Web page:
It had been an eventful month for Impaglia even before he arrived in Denver. He had qualified for the Open locally in Rochester, N.Y., sectionally in Arlington, Texas, and he had gone through the qualifying school in Albuquerque, regaining the player's card taken away last August because he had failed to earn enough money. But now he was confident he could make a living on the tour, as were the group of members at the Auburn Golf and Country Club who were sponsoring him. If Impaglia made the cut at the Open, and he was playing so well he was certain he would, he would continue on to Toronto and the Canadian Open. He was pleased with his practice rounds at Cherry Hills, especially one on Tuesday with Arnold Palmer, which he termed "an experience."

Impaglia's 36 on the front nine Thursday was better than that of many of golf's biggest names—Nicklaus, Watson, Green and Ballesteros, for instance. "He was really concentrating," said his Auburn friend and caddie, Bob Tessoni. Then came the penalty.

"Don't I get a warning?" he asked.

Boatwright and Tuthill said no.

"He was shaken, to say the least," Tessoni said.

On the 10th, Impaglia hit his drive well over 300 yards. "There was a little heat behind it," said Boatwright, who was sympathetic. Impaglia knocked the ball on the green and two-putted for a par. But the two-stroke assessment made the official score 6, a double bogey. After that everything fell apart. When he drove in the rough on 11, the ball spotter could not locate the ball and it seemed Impaglia would suffer another penalty. A spectator finally found the ball, but Impaglia was shaken. He bogeyed the hole and then began spraying shots all over Denver. When he finally holed a nifty 25-foot putt for a bogey at 18, he had shot a 47 on the back nine for a total of 83. Any chance of making the cut was gone.

For the next 24 hours Bob Impaglia received as much attention as the tournament leaders. The phone in his motel room never stopped ringing, and total strangers patted him on the back at Cherry Hills and wished him well. Everyone had questions. No, he wasn't angry, he said. The last thing he wanted was trouble with the USGA or PGA. He was mildly puzzled that he had been judged the guilty member of his group when one of his playing partners had shot a 45, the other a 39. He pointed out that there had been a starter's time before his group teed off, a seven-minute gap that allowed the players in front to be approaching the 2nd green by the time he teed off.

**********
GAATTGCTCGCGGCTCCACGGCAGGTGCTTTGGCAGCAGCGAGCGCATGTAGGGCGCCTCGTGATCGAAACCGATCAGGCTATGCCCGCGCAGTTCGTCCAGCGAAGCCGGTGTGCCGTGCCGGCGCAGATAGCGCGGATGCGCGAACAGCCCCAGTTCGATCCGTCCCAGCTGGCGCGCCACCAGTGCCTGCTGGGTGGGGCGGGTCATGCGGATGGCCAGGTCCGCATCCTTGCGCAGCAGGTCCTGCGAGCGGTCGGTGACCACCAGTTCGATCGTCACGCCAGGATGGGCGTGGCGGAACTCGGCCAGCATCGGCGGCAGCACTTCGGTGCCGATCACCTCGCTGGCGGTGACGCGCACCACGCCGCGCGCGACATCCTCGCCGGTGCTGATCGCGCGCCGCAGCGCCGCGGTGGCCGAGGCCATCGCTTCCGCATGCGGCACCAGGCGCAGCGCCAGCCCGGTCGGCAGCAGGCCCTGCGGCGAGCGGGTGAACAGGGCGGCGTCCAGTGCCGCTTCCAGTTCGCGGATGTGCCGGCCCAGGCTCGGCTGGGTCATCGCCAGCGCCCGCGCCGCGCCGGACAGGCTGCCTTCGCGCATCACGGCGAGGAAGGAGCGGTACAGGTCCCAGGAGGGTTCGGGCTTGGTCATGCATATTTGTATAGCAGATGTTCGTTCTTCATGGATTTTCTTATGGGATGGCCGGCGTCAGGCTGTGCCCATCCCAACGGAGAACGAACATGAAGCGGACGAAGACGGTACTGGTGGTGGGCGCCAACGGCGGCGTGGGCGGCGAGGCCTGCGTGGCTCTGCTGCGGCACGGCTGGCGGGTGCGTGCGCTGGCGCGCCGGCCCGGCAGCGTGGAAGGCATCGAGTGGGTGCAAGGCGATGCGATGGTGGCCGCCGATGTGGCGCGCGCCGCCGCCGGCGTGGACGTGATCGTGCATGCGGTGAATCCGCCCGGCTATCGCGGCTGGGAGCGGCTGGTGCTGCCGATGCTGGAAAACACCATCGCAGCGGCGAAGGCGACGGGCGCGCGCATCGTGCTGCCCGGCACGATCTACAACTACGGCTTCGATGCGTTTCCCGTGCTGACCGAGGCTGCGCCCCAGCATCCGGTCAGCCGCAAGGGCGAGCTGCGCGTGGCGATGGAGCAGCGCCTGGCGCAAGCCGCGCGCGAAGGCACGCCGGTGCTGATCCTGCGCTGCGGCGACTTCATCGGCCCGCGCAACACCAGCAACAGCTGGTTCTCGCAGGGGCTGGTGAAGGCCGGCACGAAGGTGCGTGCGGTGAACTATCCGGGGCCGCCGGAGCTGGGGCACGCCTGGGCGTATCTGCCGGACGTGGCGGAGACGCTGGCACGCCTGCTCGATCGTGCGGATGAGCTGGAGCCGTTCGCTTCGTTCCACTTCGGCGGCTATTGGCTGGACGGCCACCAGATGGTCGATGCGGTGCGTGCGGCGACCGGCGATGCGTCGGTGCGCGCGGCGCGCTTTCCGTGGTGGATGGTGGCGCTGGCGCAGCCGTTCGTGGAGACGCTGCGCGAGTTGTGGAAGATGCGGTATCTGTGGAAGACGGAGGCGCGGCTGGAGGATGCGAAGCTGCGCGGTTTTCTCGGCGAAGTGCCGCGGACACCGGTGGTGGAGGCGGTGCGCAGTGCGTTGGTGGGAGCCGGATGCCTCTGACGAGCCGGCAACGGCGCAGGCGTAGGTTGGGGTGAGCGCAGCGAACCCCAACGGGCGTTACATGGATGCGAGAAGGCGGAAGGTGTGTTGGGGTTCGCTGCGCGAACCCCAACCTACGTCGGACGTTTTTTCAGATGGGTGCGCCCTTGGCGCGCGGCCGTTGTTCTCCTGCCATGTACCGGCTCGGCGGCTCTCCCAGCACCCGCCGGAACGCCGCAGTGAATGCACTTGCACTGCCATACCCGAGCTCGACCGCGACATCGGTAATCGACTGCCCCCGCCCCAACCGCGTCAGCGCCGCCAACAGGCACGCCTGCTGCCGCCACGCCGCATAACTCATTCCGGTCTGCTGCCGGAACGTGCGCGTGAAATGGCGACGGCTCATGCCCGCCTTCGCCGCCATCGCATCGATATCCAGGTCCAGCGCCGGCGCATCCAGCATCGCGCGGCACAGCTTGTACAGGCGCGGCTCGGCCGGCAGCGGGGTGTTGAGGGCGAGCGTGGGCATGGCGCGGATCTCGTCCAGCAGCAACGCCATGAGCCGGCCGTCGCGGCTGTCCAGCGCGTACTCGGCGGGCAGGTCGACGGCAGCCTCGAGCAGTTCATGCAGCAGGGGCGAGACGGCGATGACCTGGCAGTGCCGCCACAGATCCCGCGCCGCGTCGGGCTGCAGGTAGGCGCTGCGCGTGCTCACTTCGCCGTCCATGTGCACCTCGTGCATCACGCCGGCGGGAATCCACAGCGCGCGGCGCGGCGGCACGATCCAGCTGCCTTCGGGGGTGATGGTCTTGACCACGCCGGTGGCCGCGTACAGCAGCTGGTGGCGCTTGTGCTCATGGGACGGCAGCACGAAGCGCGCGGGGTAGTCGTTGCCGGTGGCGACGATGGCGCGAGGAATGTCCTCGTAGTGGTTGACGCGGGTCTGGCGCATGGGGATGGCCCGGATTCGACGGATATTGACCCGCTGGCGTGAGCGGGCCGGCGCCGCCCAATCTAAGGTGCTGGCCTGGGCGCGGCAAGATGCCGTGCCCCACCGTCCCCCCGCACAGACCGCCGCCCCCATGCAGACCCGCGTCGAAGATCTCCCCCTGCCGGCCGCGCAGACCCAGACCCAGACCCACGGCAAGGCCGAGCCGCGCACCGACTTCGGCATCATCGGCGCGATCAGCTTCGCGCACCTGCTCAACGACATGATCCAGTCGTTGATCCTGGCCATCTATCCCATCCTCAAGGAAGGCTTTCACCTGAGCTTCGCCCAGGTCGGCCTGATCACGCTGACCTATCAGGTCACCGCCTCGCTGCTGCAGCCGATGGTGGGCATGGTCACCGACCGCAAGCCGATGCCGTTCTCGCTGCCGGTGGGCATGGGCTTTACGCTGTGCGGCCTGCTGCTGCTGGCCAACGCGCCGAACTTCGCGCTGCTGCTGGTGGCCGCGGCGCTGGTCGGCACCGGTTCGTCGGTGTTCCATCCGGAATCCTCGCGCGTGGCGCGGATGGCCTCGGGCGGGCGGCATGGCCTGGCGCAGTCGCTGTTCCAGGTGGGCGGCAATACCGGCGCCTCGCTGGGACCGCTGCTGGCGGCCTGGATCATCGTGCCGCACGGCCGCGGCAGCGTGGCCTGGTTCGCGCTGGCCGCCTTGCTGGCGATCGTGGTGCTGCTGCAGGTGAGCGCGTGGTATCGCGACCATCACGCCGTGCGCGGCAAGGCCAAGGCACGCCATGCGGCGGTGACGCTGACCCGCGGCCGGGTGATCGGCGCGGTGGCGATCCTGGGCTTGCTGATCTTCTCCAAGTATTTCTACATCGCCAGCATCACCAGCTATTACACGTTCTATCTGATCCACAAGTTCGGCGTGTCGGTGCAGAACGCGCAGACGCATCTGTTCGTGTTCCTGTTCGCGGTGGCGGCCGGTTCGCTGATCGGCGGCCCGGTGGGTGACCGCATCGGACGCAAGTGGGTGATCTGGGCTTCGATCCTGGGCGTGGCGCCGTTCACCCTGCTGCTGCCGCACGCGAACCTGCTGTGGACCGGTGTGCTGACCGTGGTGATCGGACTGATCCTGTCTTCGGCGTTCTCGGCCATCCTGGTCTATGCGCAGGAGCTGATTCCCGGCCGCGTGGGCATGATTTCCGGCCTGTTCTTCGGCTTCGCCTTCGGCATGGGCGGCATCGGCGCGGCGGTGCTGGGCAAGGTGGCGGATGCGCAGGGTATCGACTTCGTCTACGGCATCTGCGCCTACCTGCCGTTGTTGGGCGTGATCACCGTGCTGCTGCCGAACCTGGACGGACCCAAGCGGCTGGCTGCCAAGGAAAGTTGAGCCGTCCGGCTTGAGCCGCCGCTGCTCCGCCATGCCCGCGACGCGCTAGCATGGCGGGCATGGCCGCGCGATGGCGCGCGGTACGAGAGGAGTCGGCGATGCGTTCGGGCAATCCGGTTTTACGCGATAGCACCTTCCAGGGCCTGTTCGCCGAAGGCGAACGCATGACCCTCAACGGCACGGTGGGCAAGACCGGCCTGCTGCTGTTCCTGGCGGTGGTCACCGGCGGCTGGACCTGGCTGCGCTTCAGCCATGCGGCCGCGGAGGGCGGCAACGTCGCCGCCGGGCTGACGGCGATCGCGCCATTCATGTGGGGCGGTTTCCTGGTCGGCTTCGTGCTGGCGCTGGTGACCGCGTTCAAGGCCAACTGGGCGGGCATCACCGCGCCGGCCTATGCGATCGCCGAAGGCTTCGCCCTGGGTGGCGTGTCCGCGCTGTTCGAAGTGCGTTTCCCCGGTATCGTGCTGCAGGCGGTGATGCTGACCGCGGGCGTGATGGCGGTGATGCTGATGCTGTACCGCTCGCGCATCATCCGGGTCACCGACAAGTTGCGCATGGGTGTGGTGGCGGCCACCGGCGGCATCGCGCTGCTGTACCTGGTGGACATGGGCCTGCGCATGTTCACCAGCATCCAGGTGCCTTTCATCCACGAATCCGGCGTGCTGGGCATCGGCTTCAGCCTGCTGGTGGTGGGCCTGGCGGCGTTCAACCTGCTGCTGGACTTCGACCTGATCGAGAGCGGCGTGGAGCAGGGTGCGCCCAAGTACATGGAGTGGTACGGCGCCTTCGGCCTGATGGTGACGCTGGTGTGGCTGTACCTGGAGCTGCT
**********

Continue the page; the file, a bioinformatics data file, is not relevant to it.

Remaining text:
When Impaglia, Pomerantz and Walach teed off at 12:36 p.m. on Friday, they all but trotted down the fairway and by the 4th hole they had opened a huge gap on the players behind them. On the 9th, Impaglia again drove into the right rough where he had been the day before, but this time he merely walked up and hit the ball. When it stayed in the rough, he hit it again. This time it went into a trap. He knocked the ball onto the green and took two putts. He carded a double-bogey 6, but at least he did it quickly.

When he again holed a long putt on 18, this time for an 84, the gallery gave him a warm ovation and Impaglia responded by tossing his ball to the crowd. He shook hands with everyone in sight—players, marshals, scorers. And even a couple of USGA officials, who seemed happy. Friday's rounds were nearly half an hour faster than those of the day before. They had Bob Impaglia to thank for that.


Impaglia was given two strokes for pokiness.